Experts have known for some time what the KCNQ2 gene does, and it was named accordingly – “K” for the scientific symbol for potassium, “CN” as an abbreviation for channel, and “Q2” for the subtype Q2. But even scientists only recently understood the wide range of different variations in the “source” of the mutations and in outcomes for affected patients.
KCNQ2 benign familial neonatal epilepsy
The KCNQ2 mutation can come from a variety of sources. It can be inherited from an affected parent that has the mutation, it can be inherited from a parent who carries the mutation in some of his/her cells (called mosaicism) but does not display the severity symptoms that would expect to be caused by that mutation, or can be a new or random mutation (de novo) occurring for the first time in the affected patient.
The KCNQ2 mutation was first recognized by experts as the source of Benign Familial Neonatal Epilepsy (BFNE) in 1998. In the years prior to that, scientists had followed generations of families who had experienced seizures as infants, but that generally resolved and developed normally. These individuals went on to have children of their own, some of whom inherited the mutation in the KCNQ2 gene coding for this mild variation of the disease. Until recently, when doctors saw seizures in the first days of life, or when testing showed a KCNQ2 mutation, they assumed it was likely a benign seizure disorder, BFNE.
However, as experts studied more patients, they saw some children who were more severely affected than their parents and began to wonder why. In these cases, the parents had developed normally because only some of their cells carried the mutation (they were mosaic), but passed on the severe mutation from the subset of their cells that were affected. So, in these cases, even though the parent seems to have the benign form of KCNQ2, it is possible for them to have a child with the more significant symptoms of KCNQ2 encephalopathy. In 2011, experts began to realize that KCNQ2 mutations can also cause the more significant developmental delays and more lasting seizures associated with KCNQ2 encephalopathy.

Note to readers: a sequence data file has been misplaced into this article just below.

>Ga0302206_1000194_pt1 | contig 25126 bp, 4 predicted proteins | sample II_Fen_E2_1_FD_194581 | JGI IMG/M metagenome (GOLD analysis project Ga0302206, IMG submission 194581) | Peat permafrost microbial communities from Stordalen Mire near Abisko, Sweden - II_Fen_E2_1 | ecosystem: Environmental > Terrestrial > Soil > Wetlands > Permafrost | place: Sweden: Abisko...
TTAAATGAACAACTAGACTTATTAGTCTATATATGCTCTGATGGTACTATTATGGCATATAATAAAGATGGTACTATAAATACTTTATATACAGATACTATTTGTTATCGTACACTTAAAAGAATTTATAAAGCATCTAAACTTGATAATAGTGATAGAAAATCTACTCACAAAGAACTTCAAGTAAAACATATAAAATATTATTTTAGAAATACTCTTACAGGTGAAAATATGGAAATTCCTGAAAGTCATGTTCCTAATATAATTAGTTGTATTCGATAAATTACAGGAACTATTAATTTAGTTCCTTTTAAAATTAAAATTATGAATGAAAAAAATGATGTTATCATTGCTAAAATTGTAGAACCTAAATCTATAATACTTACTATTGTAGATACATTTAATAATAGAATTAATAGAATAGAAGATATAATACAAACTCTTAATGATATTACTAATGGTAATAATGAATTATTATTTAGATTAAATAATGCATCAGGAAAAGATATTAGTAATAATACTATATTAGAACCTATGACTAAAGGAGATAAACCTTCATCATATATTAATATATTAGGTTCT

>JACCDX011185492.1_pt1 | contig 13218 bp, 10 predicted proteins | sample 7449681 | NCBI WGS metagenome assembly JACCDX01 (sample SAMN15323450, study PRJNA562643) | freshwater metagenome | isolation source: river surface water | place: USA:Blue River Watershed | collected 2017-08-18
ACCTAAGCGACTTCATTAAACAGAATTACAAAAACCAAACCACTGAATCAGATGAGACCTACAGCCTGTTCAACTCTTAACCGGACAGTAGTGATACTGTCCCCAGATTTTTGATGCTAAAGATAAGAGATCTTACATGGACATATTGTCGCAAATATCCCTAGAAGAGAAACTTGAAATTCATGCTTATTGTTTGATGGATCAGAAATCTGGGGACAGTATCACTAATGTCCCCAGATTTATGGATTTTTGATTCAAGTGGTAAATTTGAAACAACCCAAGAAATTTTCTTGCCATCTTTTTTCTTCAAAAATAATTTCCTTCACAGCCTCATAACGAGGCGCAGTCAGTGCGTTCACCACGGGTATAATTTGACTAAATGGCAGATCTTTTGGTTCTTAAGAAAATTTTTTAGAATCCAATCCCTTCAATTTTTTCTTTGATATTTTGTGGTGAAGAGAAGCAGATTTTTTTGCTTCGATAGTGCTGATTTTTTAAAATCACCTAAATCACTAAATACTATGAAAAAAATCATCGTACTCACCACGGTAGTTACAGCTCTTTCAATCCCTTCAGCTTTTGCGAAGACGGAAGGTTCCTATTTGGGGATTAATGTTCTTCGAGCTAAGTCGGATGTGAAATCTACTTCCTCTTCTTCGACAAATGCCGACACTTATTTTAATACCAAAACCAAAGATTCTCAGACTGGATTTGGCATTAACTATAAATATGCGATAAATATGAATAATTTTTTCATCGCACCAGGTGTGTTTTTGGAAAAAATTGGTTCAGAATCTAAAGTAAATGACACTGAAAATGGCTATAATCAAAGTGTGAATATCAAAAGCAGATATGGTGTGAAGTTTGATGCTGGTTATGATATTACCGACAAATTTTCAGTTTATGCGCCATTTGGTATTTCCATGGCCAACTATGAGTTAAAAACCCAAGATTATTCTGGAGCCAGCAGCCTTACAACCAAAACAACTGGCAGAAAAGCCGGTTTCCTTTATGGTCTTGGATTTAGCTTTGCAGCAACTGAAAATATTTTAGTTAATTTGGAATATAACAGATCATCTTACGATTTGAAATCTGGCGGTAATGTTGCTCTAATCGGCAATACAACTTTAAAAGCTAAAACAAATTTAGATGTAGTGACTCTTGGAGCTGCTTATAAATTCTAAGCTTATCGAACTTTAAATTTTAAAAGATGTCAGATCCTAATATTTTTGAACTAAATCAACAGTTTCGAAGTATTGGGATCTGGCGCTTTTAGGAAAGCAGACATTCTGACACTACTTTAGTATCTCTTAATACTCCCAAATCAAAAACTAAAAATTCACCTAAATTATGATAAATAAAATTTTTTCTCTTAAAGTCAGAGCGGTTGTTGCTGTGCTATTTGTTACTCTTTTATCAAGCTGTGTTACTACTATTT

Original study discovering KCNQ2 encephalopathy :
With this knowledge and with greater availability of genetic testing, doctors have been able to identify more severely affected patients with KCNQ2 mutations, even when there is no family history. In fact, in the majority of the cases of KCNQ2 encephalopathy – mutations causing the more severe form of the disease – the mutation is not inherited, but is de novo, or “new”. This makes sense when you consider that a severely affected person is unlikely to have offspring, so the specific variants that cause a severe outcome are not usually passed down through a family (unless only some cells are affected, as in the mosaic cases discussed above). Now that genetic testing is more available, doctors have also found that there are some de novo cases of benign epilepsy, in which a spontaneous KCNQ2 mutation causes a more benign outcome, which in turn may be passed on to subsequent generations as BFNE.
So what does this mean?
Historically, the severity of the outcomes was labeled according to the mode of inheritance, with “familial” or inherited being associated with benign variants and de novo being associated with more significant encephalopathies. Now that the genetic basis for the different outcomes is better understood, it is clear that the specific variant of the mutation is more important than whether or not it was inherited.